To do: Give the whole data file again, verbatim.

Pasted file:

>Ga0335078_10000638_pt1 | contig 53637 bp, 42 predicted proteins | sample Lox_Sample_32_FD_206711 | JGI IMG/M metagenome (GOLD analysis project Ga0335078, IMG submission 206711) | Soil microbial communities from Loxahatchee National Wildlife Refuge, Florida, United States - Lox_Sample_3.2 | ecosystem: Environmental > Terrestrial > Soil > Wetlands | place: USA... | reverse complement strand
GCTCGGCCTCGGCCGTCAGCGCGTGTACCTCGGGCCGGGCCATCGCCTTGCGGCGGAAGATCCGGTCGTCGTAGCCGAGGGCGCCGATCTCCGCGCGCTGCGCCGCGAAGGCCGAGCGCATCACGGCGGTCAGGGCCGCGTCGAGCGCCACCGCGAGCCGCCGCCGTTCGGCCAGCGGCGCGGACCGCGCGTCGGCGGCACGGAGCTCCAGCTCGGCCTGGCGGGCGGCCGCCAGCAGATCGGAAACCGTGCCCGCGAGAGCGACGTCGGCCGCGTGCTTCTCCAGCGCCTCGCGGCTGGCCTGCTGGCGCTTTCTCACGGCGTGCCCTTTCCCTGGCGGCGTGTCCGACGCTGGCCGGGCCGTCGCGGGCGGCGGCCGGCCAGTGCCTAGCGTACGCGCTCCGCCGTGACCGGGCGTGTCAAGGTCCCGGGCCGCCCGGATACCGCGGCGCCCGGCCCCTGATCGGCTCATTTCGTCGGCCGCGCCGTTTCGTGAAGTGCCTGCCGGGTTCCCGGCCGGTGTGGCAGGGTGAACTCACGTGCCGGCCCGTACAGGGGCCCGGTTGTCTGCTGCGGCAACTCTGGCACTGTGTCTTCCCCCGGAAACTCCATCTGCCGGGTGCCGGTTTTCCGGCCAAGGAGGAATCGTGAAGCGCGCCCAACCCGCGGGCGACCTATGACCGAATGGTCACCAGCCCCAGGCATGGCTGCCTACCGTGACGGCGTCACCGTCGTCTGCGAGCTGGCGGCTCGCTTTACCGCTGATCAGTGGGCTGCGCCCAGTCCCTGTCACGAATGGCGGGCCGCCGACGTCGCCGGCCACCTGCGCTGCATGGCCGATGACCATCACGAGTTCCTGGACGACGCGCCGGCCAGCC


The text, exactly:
>Ga0335078_10000638_pt1 | contig 53637 bp, 42 predicted proteins | sample Lox_Sample_32_FD_206711 | JGI IMG/M metagenome (GOLD analysis project Ga0335078, IMG submission 206711) | Soil microbial communities from Loxahatchee National Wildlife Refuge, Florida, United States - Lox_Sample_3.2 | ecosystem: Environmental > Terrestrial > Soil > Wetlands | place: USA... | reverse complement strand
GCTCGGCCTCGGCCGTCAGCGCGTGTACCTCGGGCCGGGCCATCGCCTTGCGGCGGAAGATCCGGTCGTCGTAGCCGAGGGCGCCGATCTCCGCGCGCTGCGCCGCGAAGGCCGAGCGCATCACGGCGGTCAGGGCCGCGTCGAGCGCCACCGCGAGCCGCCGCCGTTCGGCCAGCGGCGCGGACCGCGCGTCGGCGGCACGGAGCTCCAGCTCGGCCTGGCGGGCGGCCGCCAGCAGATCGGAAACCGTGCCCGCGAGAGCGACGTCGGCCGCGTGCTTCTCCAGCGCCTCGCGGCTGGCCTGCTGGCGCTTTCTCACGGCGTGCCCTTTCCCTGGCGGCGTGTCCGACGCTGGCCGGGCCGTCGCGGGCGGCGGCCGGCCAGTGCCTAGCGTACGCGCTCCGCCGTGACCGGGCGTGTCAAGGTCCCGGGCCGCCCGGATACCGCGGCGCCCGGCCCCTGATCGGCTCATTTCGTCGGCCGCGCCGTTTCGTGAAGTGCCTGCCGGGTTCCCGGCCGGTGTGGCAGGGTGAACTCACGTGCCGGCCCGTACAGGGGCCCGGTTGTCTGCTGCGGCAACTCTGGCACTGTGTCTTCCCCCGGAAACTCCATCTGCCGGGTGCCGGTTTTCCGGCCAAGGAGGAATCGTGAAGCGCGCCCAACCCGCGGGCGACCTATGACCGAATGGTCACCAGCCCCAGGCATGGCTGCCTACCGTGACGGCGTCACCGTCGTCTGCGAGCTGGCGGCTCGCTTTACCGCTGATCAGTGGGCTGCGCCCAGTCCCTGTCACGAATGGCGGGCCGCCGACGTCGCCGGCCACCTGCGCTGCATGGCCGATGACCATCACGAGTTCCTGGACGACGCGCCGGCCAGCC